A Jigger of Common Sense

Why put someone through service hell when we can make the right decision the first time?

This question has been rolling around the cavern of my skull for a while.  All of us have had a bad customer service experience.  It’s almost a right of passage into adulthood.  Even something as simple as being told “no”, then being told “no” by the manager, then being told “yes” upon further complaint. I can remember the first irritating customer service experience I was a part of. What has always been the kicker for me is that no one thinks differently. No one likes it. No one thinks people should just shut up and take whatever crap is being shoveled their way. Perhaps in the past that sentiment existed, but in the mobile economy of today service like that can cut deeply into the bottom line. I would posit that perhaps a little bit, a jigger, of common sense would go a long way to alleviating the issues many companies and consumers face.

Just recently I saw a coworker who made a mistake. To correct this mistake he needed to contact his manager and ask her to fix it. Having done this he was told that there was nothing they could do (Which is a lie. A correct formulation would read, “we chose to do nothing, although we are within our authority to do so.”) Said coworker is forced to let the affected customer know that the company screwed up, but that we would not be taking corrective action. The customer was advised to contact the manager directly if there were any questions. The customer did contact said manager and after arguing for a whole day back and forth on the phone, his issue was resolved in his favor. Now not all issues are simple, and many policies and regulations exist for good reason, but if the end result was the same what was the purpose of making the customer handle it himself? Had the situation been resolved immediately a positive experience would have been had by all. So why was this person forced to navigate the circles of hell just to have an issue fixed?

There is one major cause and it infects and pervades many older companies. There is a lack of common sense inherent in the decision-making process on the lowest levels. Companies have beat it out of themselves over time. People are more afraid of contravening an established guideline than they are of doing something stupid. We lack the fear of stupidity. When pressed we will cave and act sensibly, but we must be pushed to that point by an external force. Great and mighty will be the company that fosters a sense of responsibility to core values and strikes a righteous balance between that sense and the codified policy. Wherever people are told they have freedom to truly meet needs on a person by person basis, but feel neutered by the workplace culture, common sense goes lacking. Drizzling but a jigger of common sense over everything by allowing people to make the right decision in a timely manner will drive customer experience up. As customer experience goes, so to goes profit… Or something like that.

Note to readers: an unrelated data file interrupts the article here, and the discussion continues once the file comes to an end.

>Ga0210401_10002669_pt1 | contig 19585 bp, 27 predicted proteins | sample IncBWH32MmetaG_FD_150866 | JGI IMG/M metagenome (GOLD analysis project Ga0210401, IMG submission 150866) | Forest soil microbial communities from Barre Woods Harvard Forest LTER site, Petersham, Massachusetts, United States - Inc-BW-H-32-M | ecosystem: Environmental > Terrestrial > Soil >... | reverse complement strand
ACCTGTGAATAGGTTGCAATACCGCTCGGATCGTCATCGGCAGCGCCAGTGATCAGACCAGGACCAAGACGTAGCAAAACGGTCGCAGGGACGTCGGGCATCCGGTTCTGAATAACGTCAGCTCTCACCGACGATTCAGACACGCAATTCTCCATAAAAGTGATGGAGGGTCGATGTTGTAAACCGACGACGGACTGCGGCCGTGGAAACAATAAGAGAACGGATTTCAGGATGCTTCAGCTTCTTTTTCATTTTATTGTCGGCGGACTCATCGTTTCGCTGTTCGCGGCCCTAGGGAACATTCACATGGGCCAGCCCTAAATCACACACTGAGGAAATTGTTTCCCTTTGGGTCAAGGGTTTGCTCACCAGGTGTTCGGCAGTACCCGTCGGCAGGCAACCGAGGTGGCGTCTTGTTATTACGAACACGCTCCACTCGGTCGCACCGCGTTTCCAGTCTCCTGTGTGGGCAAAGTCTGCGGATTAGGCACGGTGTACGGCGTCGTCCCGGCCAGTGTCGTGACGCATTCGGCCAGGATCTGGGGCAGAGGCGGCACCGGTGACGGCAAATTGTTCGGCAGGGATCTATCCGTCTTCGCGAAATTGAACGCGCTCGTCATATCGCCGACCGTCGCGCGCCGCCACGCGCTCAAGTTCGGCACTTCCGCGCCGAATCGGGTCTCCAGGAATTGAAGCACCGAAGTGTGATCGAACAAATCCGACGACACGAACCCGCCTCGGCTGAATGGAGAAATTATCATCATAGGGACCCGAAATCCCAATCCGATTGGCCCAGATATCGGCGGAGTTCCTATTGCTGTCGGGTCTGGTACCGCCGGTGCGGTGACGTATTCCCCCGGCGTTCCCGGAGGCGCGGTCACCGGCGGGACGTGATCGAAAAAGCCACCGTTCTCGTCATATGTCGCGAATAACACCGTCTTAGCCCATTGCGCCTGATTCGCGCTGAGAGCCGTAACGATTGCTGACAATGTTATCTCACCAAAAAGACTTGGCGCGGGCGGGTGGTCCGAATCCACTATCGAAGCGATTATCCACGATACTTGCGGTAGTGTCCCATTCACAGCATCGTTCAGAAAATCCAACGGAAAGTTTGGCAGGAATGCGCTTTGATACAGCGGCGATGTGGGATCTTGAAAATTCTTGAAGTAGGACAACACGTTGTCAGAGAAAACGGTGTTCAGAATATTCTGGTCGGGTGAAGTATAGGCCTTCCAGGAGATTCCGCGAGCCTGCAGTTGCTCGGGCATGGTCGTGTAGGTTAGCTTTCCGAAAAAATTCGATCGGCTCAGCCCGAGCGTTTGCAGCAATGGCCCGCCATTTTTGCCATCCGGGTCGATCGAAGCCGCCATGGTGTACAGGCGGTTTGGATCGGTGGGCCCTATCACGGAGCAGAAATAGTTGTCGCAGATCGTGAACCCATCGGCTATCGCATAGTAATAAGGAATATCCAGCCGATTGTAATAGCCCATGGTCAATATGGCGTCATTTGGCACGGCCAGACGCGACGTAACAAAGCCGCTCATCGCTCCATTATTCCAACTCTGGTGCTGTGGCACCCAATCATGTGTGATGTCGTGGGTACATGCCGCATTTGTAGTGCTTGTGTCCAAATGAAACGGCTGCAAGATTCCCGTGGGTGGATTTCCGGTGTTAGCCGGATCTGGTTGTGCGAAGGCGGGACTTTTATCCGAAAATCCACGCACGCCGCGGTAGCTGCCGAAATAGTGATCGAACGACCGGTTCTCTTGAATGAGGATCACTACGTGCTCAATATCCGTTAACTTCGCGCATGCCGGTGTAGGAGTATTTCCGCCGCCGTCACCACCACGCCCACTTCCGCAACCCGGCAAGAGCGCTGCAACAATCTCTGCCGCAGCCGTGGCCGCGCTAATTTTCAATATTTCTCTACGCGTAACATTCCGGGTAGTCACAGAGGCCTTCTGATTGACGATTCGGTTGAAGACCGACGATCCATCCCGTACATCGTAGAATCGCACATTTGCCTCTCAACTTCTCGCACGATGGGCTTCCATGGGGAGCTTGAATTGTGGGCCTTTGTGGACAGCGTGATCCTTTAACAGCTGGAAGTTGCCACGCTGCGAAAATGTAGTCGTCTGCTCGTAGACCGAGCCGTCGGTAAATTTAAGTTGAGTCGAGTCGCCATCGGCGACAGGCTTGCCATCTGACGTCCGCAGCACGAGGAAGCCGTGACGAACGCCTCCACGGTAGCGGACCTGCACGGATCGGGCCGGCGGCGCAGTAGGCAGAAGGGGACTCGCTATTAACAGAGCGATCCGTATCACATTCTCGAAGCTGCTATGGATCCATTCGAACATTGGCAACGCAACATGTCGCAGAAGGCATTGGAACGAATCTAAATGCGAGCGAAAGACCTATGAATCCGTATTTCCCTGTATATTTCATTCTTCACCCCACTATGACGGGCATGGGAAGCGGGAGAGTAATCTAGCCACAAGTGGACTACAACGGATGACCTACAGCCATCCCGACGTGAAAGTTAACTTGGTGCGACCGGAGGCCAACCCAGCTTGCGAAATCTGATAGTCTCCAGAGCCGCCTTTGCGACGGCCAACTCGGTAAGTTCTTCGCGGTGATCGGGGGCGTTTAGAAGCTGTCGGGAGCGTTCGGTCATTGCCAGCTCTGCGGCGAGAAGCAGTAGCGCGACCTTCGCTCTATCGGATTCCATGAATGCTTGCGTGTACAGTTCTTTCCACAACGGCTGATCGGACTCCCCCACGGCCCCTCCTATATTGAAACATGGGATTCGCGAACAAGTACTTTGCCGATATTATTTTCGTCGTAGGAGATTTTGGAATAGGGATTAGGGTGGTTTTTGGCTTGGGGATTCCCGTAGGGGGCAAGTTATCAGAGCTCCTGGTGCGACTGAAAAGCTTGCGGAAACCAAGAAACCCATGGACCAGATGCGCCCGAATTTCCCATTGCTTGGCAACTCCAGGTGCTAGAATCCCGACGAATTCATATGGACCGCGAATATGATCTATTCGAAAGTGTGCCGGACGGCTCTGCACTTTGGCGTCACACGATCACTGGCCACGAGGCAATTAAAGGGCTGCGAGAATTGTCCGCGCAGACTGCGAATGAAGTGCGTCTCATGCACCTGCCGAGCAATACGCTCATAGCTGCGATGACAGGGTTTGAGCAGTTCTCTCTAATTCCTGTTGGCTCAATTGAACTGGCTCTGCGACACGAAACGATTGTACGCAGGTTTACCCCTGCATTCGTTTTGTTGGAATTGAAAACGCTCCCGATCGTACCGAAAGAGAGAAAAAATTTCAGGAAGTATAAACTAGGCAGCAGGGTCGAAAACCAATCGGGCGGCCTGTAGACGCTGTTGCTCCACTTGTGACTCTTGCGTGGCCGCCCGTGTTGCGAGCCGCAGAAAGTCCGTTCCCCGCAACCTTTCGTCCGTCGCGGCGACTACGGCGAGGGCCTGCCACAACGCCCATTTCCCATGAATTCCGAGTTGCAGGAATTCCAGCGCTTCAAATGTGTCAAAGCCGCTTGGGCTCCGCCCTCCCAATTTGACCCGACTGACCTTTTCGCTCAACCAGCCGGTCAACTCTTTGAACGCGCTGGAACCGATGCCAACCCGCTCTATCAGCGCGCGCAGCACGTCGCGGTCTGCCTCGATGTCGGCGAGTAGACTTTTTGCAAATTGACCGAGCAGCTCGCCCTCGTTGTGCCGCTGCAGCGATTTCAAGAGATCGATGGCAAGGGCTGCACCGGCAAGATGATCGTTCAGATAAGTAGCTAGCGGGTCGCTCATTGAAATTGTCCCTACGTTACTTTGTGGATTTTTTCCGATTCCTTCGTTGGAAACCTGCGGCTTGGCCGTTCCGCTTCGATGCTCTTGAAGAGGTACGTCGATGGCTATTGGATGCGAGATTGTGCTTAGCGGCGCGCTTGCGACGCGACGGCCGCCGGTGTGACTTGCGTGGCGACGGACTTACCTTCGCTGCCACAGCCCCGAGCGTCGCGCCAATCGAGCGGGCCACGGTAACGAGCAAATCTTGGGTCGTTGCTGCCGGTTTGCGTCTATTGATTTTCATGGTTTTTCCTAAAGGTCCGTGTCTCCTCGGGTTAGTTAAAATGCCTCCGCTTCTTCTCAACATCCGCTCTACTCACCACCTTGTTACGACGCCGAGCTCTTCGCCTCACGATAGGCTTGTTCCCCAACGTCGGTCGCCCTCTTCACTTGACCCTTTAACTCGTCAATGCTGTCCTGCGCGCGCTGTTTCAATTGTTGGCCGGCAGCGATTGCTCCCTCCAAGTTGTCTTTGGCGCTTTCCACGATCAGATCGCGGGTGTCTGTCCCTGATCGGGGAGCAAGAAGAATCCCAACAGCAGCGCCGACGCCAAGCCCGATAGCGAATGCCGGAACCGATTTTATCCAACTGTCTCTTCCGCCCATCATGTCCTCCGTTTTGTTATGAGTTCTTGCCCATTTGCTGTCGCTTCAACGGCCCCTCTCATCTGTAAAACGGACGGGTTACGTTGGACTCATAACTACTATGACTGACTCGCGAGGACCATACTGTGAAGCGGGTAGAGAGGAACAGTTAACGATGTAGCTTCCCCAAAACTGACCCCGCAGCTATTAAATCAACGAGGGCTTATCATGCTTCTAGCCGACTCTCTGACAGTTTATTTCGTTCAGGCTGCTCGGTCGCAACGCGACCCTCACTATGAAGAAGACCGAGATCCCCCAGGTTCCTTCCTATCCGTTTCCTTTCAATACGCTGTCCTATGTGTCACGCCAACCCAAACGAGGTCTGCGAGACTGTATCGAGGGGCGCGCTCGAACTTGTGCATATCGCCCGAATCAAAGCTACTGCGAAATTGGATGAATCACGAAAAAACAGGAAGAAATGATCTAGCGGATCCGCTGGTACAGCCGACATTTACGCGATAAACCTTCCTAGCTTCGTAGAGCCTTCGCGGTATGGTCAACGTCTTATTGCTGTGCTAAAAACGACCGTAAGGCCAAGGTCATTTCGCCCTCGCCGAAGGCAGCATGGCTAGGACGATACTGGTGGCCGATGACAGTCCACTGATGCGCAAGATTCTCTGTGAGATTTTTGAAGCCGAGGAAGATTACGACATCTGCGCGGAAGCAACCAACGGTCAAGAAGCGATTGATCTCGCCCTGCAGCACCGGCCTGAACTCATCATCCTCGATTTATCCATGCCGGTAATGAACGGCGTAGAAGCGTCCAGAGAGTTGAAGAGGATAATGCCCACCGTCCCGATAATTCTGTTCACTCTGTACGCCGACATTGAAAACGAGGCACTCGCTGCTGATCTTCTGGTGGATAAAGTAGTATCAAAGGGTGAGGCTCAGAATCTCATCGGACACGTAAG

The Fenceless Gatekeeper:

Inspired by a friend of mine and his encounter with a Fenceless Gatekeeper.

You have coordinated a team and established a plan for your project. Your leaders are satisfied with your preparedness and approve your project. Like a band of adventurers, you and your team go forth on the journey laid out. As with all good adventure stories, you don’t get very far before trouble emerges. One of your teammates (we’ll call him Drake) raises a concern about the mountain you must climb. The unformed disquiet seems immune to reason as Drake continues to revisit the topic, refining his hypothetical pitfalls. Despite his fervor, the rest of the team decides the concerns aren’t relevant to the current state of the work. Drake digs in and demands each step up the mountain be planned out before he allows any further progress. He has now revealed himself as the Fenceless Gatekeeper.

Drake is a Fenceless Gatekeeper, because his demand for structured decisions is irrelevant to context. A gate without a fence is not only useless, it’s confusing. While the Fenceless Gatekeeper can be genuine in their demand for structure, they may also use this demand as an excuse subvert the final outcome.

fenceless
Credit to : James Martin (@Pundamentalism) February 9, 2013

[Just WHY?]

Of course, the Fenceless Gatekeeper doesn’t exercise control that would reasonably stop the team. There isn’t a fence around the gate, after all. However, the Fenceless Gatekeeper creates effort as the team tries to understand the contextless concerns with their current state. More importantly, Drake forces the team into deciding whether to comply with his irrelevant structure or leave him behind and risk not having the manpower to complete their project; just the kind of nonsense that will quickly make you as irrelevant as a Fenceless Gate in the middle of a prairie.